- The Washington Times - Thursday, February 20, 2003

While investors have long relied on fund tracker Morningstar Inc. for its sound research, some are questioning whether a recent deal it struck with the mutual fund industry's largest firm might threaten its independence.
Fidelity Investments is paying Chicago-based Morningstar an undisclosed sum to compile a quarterly list of "Fidelity Fund Favorites" in 12 fund categories made available on Fidelity's Web site.
It is the first paid deal the 19-year-old Morningstar widely known for its independent star ratings of mutual funds in the entire industry has ever signed to pick top funds exclusively from one company to be promoted to investors as favorites.
Critics fear investors will confuse the 24 or so favorites, picked from about 150 Fidelity funds, as Morningstar's endorsement of a top fund out of an industry of 10,000 offerings. How the deal might affect the separate star-rating system is another question.
"Morningstar has always been perceived as a champion of the individual investor in that they provide unbiased advice," said Donald Dion, publisher of the Fidelity Independent Adviser newsletter. "This will give people the perception that they are no longer truly independent."
Morningstar defends the arrangement, saying it makes sense to pick favorites for a company with so many good performers. Fidelity already has more than 100 funds that receive the fund tracker's top four- or five-star ratings, said Joseph Mansueto, Morningstar's chief executive.
He added that the Fidelity favorites are selected by Morningstar Associates LLC, an investment-consulting subsidiary with researchers separate from Morningstar Inc., which grants the star ratings.
"We're just trying to winnow down the already highly rated funds by Fidelity," said Mr. Mansueto, adding that his firm would be open to similar deals with other mutual fund companies.
"I think we're performing a very legitimate need to help investors to focus their research efforts. It's hard to see that compromising our integrity," he said.
The deal comes as the mutual fund industry struggles to maintain profits amid a three-year bear market and Wall Street brokerages are under attack for the integrity of their research. Several analysts who touted stocks of companies for whom their firms do lucrative investment-banking business are under investigation.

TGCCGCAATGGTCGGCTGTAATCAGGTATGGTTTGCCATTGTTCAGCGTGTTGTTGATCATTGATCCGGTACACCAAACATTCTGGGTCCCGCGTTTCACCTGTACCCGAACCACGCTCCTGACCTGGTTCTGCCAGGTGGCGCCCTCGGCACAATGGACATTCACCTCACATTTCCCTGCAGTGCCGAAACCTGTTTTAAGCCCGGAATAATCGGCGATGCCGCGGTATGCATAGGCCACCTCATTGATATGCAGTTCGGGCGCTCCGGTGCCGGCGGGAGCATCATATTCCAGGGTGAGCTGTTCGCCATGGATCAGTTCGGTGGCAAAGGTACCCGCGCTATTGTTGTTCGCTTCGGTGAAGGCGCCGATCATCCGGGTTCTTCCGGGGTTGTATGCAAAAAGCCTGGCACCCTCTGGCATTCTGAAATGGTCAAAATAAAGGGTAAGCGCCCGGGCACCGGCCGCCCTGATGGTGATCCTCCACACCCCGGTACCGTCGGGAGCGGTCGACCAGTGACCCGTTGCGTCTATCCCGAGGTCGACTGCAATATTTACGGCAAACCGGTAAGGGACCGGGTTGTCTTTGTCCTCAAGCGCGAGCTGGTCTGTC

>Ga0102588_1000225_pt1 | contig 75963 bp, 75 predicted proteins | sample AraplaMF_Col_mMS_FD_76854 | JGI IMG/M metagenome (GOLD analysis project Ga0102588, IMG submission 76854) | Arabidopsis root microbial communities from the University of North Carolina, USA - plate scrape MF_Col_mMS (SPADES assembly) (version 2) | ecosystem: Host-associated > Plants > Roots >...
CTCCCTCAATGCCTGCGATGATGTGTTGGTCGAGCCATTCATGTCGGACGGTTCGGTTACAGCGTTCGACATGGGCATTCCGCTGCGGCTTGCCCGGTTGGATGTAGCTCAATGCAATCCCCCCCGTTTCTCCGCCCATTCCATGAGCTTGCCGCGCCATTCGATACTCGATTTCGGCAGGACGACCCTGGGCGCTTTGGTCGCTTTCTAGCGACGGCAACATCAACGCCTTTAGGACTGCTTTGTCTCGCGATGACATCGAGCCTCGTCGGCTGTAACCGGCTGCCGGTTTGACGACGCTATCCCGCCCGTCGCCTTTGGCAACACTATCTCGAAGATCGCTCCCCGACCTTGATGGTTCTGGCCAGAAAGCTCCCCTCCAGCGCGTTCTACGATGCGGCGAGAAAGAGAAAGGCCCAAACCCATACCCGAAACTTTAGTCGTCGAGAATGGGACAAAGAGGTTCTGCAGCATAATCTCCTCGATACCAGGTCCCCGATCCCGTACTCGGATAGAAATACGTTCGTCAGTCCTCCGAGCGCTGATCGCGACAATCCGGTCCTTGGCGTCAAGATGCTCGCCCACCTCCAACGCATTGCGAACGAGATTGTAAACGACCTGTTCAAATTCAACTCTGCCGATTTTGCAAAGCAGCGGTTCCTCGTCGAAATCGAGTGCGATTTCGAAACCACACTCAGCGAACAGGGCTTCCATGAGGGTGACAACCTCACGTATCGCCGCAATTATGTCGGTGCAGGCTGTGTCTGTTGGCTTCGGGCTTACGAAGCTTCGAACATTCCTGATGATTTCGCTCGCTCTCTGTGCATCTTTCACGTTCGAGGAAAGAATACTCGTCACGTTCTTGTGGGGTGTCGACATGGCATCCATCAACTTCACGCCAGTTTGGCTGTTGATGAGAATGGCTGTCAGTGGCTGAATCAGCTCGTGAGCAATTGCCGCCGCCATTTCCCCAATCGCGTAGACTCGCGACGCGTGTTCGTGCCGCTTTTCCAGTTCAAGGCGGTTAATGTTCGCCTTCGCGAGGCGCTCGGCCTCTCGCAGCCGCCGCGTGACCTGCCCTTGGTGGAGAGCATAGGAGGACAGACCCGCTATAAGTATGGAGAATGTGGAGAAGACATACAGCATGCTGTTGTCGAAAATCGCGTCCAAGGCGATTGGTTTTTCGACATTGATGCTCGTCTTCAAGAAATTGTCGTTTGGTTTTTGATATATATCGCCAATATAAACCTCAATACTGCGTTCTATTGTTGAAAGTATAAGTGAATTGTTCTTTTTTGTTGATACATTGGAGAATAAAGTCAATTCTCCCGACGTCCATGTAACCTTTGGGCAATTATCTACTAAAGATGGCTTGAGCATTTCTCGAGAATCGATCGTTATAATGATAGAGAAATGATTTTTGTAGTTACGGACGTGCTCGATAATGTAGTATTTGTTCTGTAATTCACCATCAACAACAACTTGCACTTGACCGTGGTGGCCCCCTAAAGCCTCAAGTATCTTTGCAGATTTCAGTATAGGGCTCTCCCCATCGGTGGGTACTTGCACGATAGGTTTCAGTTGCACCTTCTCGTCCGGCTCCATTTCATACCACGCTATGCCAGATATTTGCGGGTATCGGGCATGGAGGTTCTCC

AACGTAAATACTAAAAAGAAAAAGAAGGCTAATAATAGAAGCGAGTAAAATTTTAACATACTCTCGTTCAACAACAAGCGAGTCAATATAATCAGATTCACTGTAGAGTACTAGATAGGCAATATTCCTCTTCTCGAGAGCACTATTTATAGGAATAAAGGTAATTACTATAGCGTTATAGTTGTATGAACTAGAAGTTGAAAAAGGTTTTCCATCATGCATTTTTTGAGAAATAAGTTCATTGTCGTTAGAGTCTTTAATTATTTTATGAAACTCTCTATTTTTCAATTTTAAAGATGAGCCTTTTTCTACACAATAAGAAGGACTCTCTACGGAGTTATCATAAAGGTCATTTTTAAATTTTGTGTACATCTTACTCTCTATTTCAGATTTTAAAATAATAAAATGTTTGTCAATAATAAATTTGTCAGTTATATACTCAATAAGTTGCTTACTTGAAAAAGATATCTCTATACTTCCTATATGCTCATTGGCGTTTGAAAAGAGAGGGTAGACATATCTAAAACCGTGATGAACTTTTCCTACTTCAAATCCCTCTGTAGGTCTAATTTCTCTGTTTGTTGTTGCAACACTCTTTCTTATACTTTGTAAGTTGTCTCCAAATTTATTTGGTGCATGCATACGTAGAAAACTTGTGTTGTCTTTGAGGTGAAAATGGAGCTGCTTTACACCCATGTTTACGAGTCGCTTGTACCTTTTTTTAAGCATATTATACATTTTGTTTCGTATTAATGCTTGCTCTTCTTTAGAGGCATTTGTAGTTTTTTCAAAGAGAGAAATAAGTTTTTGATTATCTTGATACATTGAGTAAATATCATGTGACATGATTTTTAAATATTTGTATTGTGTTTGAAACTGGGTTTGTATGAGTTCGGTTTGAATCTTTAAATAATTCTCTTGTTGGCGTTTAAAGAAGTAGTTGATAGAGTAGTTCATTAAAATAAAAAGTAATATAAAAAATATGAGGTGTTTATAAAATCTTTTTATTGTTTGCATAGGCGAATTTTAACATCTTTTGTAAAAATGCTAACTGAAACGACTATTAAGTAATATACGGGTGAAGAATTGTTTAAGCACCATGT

Financial planners said they doubted Morningstar would allow the Fidelity deal to compromise its research, but wondered whether the deal was worth endangering the fund tracker's otherwise stellar reputation.
"We are in a period, unfortunately, where there is a lot of distrust teeming in the investment world," said Harold R. Evensky, a certified financial planner in Coral Gables, Fla. "The timing simply for that may be unfortunate."
Fidelity has been heavily promoting the fund favorites in print ads and on its Web site, proclaiming, "If they're good enough to be Morningstar's, chances are they'll be yours, too." In fine print, the ads reveal that "Morningstar" is a reference to Morningstar Associates, not Morningstar Inc.
Boston-based Fidelity called the deal sound and said it did not believe the advertising is misleading.
"We see it as another example of the many tools that we provide investors to make their own investment decisions," said Scott Beyerl, a Fidelity spokesman.
In selecting the Fidelity favorites, Morningstar said it looks at factors such as return, expenses, manager's history and composition.
Out of the 24 current favorites, 20 already had Morningstar Inc.'s four- or five-star top ratings. The four others, with three stars, were chosen so there would be a favorite in each of the 12 categories and because they met minimum standards, Mr. Mansueto said.
In addition, several of the Fidelity favorites are not among the "analyst picks" listed on the Morningstar Inc. Web site.
"The ones with lesser ratings, we tried to point out any negatives," Mr. Mansueto said.
So how much weight should investors place on the fund favorites? Financial planners say it should be one of many investment tools and not a final authority.
"My advice to investors would be to realize that Morningstar was paid to do this by Fidelity, and they should weigh that when they consider the advice that Morningstar is giving to them," Mr. Dion said.


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